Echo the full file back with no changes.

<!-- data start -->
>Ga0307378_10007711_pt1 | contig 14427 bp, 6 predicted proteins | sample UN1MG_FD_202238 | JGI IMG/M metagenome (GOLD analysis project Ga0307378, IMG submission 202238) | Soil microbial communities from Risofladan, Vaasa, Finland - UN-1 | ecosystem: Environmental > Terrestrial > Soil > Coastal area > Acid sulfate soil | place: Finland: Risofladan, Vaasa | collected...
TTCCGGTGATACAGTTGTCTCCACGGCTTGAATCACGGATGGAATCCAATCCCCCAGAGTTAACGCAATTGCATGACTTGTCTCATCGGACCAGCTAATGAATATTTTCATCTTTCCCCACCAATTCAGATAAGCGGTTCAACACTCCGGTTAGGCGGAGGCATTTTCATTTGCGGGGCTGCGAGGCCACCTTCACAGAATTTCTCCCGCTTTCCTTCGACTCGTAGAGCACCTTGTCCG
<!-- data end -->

>Ga0307378_10007711_pt1 | contig 14427 bp, 6 predicted proteins | sample UN1MG_FD_202238 | JGI IMG/M metagenome (GOLD analysis project Ga0307378, IMG submission 202238) | Soil microbial communities from Risofladan, Vaasa, Finland - UN-1 | ecosystem: Environmental > Terrestrial > Soil > Coastal area > Acid sulfate soil | place: Finland: Risofladan, Vaasa | collected...
TTCCGGTGATACAGTTGTCTCCACGGCTTGAATCACGGATGGAATCCAATCCCCCAGAGTTAACGCAATTGCATGACTTGTCTCATCGGACCAGCTAATGAATATTTTCATCTTTCCCCACCAATTCAGATAAGCGGTTCAACACTCCGGTTAGGCGGAGGCATTTTCATTTGCGGGGCTGCGAGGCCACCTTCACAGAATTTCTCCCGCTTTCCTTCGACTCGTAGAGCACCTTGTCCG